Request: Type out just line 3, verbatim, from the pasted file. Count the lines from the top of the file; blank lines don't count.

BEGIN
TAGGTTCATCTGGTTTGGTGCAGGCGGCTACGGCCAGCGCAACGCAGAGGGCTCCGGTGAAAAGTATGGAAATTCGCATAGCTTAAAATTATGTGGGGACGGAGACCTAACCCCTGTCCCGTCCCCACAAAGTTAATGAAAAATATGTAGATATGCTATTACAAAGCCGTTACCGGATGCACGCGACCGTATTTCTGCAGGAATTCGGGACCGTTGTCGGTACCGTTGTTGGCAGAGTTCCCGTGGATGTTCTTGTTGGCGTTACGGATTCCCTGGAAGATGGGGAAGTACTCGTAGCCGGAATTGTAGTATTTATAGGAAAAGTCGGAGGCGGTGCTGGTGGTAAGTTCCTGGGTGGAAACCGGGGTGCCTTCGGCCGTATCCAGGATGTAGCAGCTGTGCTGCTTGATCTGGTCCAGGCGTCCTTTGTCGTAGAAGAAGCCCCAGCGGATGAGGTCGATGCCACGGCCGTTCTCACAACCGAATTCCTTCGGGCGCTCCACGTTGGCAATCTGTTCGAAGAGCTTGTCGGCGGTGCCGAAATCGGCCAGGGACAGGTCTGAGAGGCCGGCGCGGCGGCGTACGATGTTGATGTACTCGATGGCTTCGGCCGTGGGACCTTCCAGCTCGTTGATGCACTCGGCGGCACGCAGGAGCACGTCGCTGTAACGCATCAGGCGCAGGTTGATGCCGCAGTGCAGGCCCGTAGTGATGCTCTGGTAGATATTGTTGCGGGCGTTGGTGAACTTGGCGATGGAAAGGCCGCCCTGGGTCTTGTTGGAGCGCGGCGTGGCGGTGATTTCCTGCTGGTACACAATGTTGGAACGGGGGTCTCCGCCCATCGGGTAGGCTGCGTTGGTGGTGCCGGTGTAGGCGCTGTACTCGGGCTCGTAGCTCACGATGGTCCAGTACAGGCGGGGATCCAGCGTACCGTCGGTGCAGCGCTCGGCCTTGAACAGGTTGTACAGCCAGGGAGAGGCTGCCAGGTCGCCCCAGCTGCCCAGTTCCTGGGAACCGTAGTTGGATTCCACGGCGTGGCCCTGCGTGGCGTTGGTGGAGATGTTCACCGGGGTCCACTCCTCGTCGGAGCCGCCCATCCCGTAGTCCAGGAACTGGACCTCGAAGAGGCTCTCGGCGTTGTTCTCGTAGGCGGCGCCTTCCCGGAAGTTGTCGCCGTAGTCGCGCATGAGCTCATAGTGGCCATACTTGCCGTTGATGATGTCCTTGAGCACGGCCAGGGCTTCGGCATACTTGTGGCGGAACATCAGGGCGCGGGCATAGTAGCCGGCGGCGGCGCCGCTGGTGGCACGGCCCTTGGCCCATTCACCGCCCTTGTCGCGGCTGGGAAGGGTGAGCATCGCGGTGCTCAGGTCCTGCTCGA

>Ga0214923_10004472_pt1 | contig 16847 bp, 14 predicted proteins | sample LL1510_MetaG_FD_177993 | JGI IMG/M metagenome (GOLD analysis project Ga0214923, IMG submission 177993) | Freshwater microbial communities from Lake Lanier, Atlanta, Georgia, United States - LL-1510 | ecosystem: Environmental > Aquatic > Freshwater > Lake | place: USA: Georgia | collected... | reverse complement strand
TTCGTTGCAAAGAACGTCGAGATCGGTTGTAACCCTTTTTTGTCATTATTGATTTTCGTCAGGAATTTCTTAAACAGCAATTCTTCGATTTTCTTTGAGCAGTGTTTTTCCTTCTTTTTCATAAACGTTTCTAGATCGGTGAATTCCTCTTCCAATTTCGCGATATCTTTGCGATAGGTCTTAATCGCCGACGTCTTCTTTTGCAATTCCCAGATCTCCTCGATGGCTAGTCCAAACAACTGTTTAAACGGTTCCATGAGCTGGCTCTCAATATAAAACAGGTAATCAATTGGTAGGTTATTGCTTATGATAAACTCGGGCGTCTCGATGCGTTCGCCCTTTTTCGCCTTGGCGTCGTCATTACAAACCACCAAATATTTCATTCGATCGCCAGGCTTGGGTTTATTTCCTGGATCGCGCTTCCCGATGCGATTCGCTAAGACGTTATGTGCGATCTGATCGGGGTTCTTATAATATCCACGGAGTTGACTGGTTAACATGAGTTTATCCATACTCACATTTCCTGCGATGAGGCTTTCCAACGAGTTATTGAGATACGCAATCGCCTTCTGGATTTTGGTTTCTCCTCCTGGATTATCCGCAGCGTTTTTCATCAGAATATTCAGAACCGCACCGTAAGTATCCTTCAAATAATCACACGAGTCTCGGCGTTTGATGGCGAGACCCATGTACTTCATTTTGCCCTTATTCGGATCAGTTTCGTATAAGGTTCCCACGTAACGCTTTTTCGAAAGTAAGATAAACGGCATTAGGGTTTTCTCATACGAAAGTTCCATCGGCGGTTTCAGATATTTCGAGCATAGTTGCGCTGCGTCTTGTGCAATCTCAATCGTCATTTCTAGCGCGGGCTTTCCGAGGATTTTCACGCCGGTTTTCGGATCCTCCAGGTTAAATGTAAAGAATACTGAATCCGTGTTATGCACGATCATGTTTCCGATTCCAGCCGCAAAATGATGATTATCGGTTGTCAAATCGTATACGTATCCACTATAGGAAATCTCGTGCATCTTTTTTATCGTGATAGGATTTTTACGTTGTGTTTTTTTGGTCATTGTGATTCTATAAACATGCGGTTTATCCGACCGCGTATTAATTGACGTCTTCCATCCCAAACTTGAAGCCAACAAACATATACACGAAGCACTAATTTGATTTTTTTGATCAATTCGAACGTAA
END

TTCGTTGCAAAGAACGTCGAGATCGGTTGTAACCCTTTTTTGTCATTATTGATTTTCGTCAGGAATTTCTTAAACAGCAATTCTTCGATTTTCTTTGAGCAGTGTTTTTCCTTCTTTTTCATAAACGTTTCTAGATCGGTGAATTCCTCTTCCAATTTCGCGATATCTTTGCGATAGGTCTTAATCGCCGACGTCTTCTTTTGCAATTCCCAGATCTCCTCGATGGCTAGTCCAAACAACTGTTTAAACGGTTCCATGAGCTGGCTCTCAATATAAAACAGGTAATCAATTGGTAGGTTATTGCTTATGATAAACTCGGGCGTCTCGATGCGTTCGCCCTTTTTCGCCTTGGCGTCGTCATTACAAACCACCAAATATTTCATTCGATCGCCAGGCTTGGGTTTATTTCCTGGATCGCGCTTCCCGATGCGATTCGCTAAGACGTTATGTGCGATCTGATCGGGGTTCTTATAATATCCACGGAGTTGACTGGTTAACATGAGTTTATCCATACTCACATTTCCTGCGATGAGGCTTTCCAACGAGTTATTGAGATACGCAATCGCCTTCTGGATTTTGGTTTCTCCTCCTGGATTATCCGCAGCGTTTTTCATCAGAATATTCAGAACCGCACCGTAAGTATCCTTCAAATAATCACACGAGTCTCGGCGTTTGATGGCGAGACCCATGTACTTCATTTTGCCCTTATTCGGATCAGTTTCGTATAAGGTTCCCACGTAACGCTTTTTCGAAAGTAAGATAAACGGCATTAGGGTTTTCTCATACGAAAGTTCCATCGGCGGTTTCAGATATTTCGAGCATAGTTGCGCTGCGTCTTGTGCAATCTCAATCGTCATTTCTAGCGCGGGCTTTCCGAGGATTTTCACGCCGGTTTTCGGATCCTCCAGGTTAAATGTAAAGAATACTGAATCCGTGTTATGCACGATCATGTTTCCGATTCCAGCCGCAAAATGATGATTATCGGTTGTCAAATCGTATACGTATCCACTATAGGAAATCTCGTGCATCTTTTTTATCGTGATAGGATTTTTACGTTGTGTTTTTTTGGTCATTGTGATTCTATAAACATGCGGTTTATCCGACCGCGTATTAATTGACGTCTTCCATCCCAAACTTGAAGCCAACAAACATATACACGAAGCACTAATTTGATTTTTTTGATCAATTCGAACGTAA